« AnteriorContinuar »
ON SOCIAL WORSHIP.
Praise is devotion fit for mighty minds,
AND this is surely of a social nature. One class of religious duties, separately considered, tends to depress the mind, filling it with ingenuous shame and wholesome sorrow; and to these humiliating feelings, solitude might perhaps be found congenial: but the sentiments of admiration, love, and joy, swell the bosom with emotions, which seek for fellowship and communication. The flame indeed may be kindled by silent musing; but when kindled, it must infallibly spread. The devout heart, penetrated with large and affecting views of the immensity of God's works, the harmony of his laws, and the extent of his beneficence, bursts into loud and vocal expressions of praise and adoration; and, from a full and overflowing sensibility, seeks to expand itself to the utmost limits of creation. The mind is forcibly carried out of itself, and, embracing the whole circle of animated existence, calls on all above, around, below, to help to bear the burthen of its gratitude. Joy is too brilliant a thing to be confined within our own bosoms: it burnishes all nature, and with its vivid colouring gives a kind of fictitious life to objects without sense or motion. There cannot be a more striking proof of the social tendency of these feelings, than the strong propensity we have to suppose auditors where there are none. When men are wanting we address the animal creation; and, rather than have none to partake our sentiments, we
find sentiment in the music of the birds, the hum of insects, and the low of kine: nay, we call on rocks, and streams and forests, to witness and share our emotions. Hence the royal shepherd, sojourning in caves and solitary wastes, calls on the hills to rejoice, and the floods to clap their hands; and the lonely poet wandering in the deep recesses of uncultivated nature, finds a temple in every solemn grove, and swells his chorus of praise with the winds that bow the lofty cedars. And can he, who, not satisfied with the wide range of existence, calls for the sympathy of the inanimate creation, refuse to worship with his fellow men? Can he who bids Nature attend, forget to join every living soul in the universal hymn? Shall we suppose companions in the stillness of deserts, and shall we overlook them among friends and townsmen. It cannot be ! Social worship, for the devout heart, is not more a duty, than it is a real want. Barbauld.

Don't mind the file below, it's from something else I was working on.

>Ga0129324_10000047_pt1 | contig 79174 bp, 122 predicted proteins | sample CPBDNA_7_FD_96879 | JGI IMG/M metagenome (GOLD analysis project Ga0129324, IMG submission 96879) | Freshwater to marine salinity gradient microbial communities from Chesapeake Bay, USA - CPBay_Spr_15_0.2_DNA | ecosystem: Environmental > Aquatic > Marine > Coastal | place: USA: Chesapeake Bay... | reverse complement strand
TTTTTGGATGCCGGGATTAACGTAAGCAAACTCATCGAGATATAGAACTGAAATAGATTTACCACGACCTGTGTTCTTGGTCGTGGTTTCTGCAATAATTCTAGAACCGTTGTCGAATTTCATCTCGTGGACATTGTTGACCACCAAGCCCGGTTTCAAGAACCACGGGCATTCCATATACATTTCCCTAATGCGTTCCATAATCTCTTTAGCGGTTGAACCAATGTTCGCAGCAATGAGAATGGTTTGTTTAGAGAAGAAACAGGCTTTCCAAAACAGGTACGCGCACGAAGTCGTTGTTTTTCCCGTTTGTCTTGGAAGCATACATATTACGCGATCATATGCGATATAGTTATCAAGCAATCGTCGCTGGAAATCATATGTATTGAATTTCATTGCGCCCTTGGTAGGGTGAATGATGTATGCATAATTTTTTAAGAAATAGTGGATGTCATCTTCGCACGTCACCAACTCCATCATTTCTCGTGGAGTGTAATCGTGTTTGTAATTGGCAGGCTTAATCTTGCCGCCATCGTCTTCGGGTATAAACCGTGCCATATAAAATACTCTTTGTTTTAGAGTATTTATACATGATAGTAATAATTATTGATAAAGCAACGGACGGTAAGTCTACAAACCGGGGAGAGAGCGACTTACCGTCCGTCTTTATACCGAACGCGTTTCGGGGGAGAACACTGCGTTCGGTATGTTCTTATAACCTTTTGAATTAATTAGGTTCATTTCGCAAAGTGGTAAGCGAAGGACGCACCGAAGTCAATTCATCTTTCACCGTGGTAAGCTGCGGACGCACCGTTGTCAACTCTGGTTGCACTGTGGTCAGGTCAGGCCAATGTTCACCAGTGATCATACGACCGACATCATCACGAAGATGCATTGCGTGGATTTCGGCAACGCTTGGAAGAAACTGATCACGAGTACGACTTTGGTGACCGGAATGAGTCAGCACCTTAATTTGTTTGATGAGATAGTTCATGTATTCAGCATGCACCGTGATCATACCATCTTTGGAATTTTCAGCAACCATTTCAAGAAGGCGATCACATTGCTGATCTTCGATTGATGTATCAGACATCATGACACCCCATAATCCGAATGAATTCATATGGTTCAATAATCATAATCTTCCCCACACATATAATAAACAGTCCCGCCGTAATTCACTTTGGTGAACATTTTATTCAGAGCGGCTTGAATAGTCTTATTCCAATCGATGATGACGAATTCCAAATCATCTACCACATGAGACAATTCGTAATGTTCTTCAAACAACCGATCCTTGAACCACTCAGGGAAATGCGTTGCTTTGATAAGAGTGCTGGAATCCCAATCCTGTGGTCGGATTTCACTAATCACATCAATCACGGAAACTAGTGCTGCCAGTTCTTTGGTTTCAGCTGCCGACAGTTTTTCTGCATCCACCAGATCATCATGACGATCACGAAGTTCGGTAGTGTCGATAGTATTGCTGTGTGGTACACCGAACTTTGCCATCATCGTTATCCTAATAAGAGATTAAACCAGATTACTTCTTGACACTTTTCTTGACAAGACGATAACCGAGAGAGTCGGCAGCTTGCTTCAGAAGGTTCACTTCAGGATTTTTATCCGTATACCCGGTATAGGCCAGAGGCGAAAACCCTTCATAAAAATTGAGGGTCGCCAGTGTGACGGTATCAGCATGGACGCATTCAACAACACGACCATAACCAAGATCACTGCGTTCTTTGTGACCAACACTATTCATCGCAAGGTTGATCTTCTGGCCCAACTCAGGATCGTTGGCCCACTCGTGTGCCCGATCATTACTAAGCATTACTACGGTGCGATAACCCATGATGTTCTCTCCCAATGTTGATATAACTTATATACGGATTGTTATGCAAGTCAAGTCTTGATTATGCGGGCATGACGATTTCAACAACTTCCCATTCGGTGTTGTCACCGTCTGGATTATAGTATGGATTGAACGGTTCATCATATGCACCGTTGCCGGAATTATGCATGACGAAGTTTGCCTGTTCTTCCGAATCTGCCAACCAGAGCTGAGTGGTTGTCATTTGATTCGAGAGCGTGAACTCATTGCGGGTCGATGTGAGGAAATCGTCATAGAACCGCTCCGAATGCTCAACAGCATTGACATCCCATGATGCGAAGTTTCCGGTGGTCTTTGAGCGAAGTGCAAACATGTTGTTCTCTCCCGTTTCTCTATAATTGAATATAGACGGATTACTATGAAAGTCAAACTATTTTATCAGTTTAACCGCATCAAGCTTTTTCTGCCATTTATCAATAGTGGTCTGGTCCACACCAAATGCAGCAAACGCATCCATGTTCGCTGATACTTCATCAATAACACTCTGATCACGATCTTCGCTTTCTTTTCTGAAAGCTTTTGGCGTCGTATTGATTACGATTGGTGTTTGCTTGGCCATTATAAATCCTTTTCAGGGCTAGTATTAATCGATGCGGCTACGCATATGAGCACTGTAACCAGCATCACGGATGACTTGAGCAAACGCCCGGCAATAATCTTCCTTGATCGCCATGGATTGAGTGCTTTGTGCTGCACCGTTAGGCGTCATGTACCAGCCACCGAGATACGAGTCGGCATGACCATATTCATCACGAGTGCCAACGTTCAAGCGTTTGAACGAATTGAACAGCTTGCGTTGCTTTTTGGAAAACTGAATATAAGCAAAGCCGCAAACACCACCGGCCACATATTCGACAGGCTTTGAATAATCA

REASONABLENESS OF PUBLIC WORSHIP.
God is to be regarded as the universal benefactor of mankind, from whom we all have received public blessings, and to whom therefore we owe public acknowledgements. For private praisings and thanksgivings are by no means proper returns for public mercies.
Every creature ought to do homage to his Creator; he ought to pay the tribute of honour, where honour is due. Now the honour of God is more promoted by his being worshipped publicly than privately, because private prayer is piety confined
within our own breasts; but public prayer is piety exemplified and displayed in our outward actions: it is the beauty of holiness made visible; our light shines out before men, and in the eye of the world; it enlarges the interests of godliness, and keeps up a face and sense of religion among mankind.
Were men only to repair to their devotions, as the disciple of quality did to his lord and master, secretly and by night for fear of the Jews; religion, thus lonely and unfriended, would soon decay for want of public countenance and encouragement. For what would be the consequence if religion sought the shades, and lived a recluse, entirely immured in closets; while irreligion audaciously appears abroad, like the pestilence that destroyeth at noon day? It requires no great depth of penetration to perceive, nor expense of argument to prove, that the want of a public national religion, or a general absenting from that national religion, must end in a general national irreverence to the Deity, in an universal dissolution of morals, and all the overflowings of ungodliness. The service of the church, and the word of God read and expounded, must awaken those reflections which it is the business of bad men to lay fast asleep, and let in upon the soul some unwelcome beams of light; but, when these constant calls to virtue are neglected, men will become gradually more and more estranged from all seriousness and goodness, till at last they end in a professed disregard to all fixed principles.